- Differentiating Between Goals and Solutions
- Divergent, Critical, and Convergent Thinking in a Nutshell
- Focusing on Goals in Software Design
Focusing on Goals in Software Design
Having goals when you create an application is important, especially as you design the application. Every time you add a module, define a class, write a method, or develop a property specification, you can ask yourself whether the addition actually addresses the goal you’ve set. This might seem overly obvious, but the bloated software that many developers produce today points out that this form of thinking isn’t taking place. Consider something as simple as a text editor. How many features does someone actually use regularly? In many cases, you’ll find features that have no possible use; they don’t help the user to accomplish the task.
By keeping your goals in mind as you design software, you obtain the following benefits:
- Simpler application design
- Reduced coding requirements
- Simplified testing
- Enhanced security, reliability, and performance
- Reduced user training time
- Fewer support calls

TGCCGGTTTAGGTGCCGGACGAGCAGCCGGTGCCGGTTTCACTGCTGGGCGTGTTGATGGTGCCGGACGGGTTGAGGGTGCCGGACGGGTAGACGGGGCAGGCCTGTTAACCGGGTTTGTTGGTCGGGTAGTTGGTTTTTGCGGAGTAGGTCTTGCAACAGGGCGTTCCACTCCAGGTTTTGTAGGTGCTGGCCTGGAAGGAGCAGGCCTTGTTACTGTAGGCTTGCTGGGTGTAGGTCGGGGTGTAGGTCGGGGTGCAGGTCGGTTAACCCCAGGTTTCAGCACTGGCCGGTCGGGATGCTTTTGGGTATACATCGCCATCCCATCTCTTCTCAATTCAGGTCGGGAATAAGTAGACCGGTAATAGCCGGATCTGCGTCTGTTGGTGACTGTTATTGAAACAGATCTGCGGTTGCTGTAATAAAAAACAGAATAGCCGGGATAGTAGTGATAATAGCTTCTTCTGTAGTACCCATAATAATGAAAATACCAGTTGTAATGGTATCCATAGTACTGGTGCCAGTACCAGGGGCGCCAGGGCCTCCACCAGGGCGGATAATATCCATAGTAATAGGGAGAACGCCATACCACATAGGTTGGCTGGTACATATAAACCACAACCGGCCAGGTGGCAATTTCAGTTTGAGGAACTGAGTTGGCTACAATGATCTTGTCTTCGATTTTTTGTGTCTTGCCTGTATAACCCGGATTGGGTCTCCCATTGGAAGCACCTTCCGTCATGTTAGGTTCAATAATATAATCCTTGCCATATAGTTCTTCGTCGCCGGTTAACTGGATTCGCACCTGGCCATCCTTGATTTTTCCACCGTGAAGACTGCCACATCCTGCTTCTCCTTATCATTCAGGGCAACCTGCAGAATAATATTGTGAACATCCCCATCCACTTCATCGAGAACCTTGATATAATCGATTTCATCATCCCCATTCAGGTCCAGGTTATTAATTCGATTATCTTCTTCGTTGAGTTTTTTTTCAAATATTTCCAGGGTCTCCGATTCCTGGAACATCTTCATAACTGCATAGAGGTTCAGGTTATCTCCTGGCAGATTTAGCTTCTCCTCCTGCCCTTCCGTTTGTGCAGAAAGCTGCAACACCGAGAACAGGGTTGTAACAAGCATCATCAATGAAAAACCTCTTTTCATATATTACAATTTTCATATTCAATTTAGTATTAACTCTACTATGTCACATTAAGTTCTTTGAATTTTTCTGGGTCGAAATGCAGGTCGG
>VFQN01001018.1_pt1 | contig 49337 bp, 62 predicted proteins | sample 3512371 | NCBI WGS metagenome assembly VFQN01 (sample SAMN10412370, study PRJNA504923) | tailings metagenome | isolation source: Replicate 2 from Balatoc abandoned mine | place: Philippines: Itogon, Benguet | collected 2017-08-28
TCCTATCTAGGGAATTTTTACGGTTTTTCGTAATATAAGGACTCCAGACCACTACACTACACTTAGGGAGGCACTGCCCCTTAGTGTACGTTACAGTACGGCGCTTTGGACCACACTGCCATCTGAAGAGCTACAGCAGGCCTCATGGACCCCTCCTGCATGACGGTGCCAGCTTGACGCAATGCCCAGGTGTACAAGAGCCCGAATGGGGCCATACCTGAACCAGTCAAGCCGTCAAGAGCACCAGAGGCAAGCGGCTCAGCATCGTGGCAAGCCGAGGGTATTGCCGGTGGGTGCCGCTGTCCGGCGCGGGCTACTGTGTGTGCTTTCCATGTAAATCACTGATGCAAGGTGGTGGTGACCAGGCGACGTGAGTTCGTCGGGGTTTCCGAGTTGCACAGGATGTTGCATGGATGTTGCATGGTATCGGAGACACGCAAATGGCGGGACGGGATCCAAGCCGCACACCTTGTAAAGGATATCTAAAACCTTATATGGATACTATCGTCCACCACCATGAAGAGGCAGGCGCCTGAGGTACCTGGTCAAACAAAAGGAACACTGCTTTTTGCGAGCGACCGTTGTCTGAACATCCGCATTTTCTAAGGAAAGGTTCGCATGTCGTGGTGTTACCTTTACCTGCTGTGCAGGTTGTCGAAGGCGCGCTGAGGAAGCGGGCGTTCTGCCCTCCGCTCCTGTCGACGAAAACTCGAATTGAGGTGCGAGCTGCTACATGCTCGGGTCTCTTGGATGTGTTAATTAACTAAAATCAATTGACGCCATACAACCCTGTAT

- Reduced total cost of operation
It all starts with the simple concept of divergent thinking. Using divergent thinking helps you to understand where you want to go today, as well as where you don’t want to go today. A developer needs to know both.
John Mueller is a freelance author and technical editor. He has writing in his blood, having produced 69 books and more than 300 articles to date. The topics range from networking to artificial intelligence and from database management to heads-down programming. His most recent book is Mastering Web Development with Microsoft Visual Studio 2005 (Sybex, 2005). His technical editing skills have helped more than 42 authors to refine the content of their manuscripts. You can reach John on the Internet at JMueller@mwt.net and at his web site.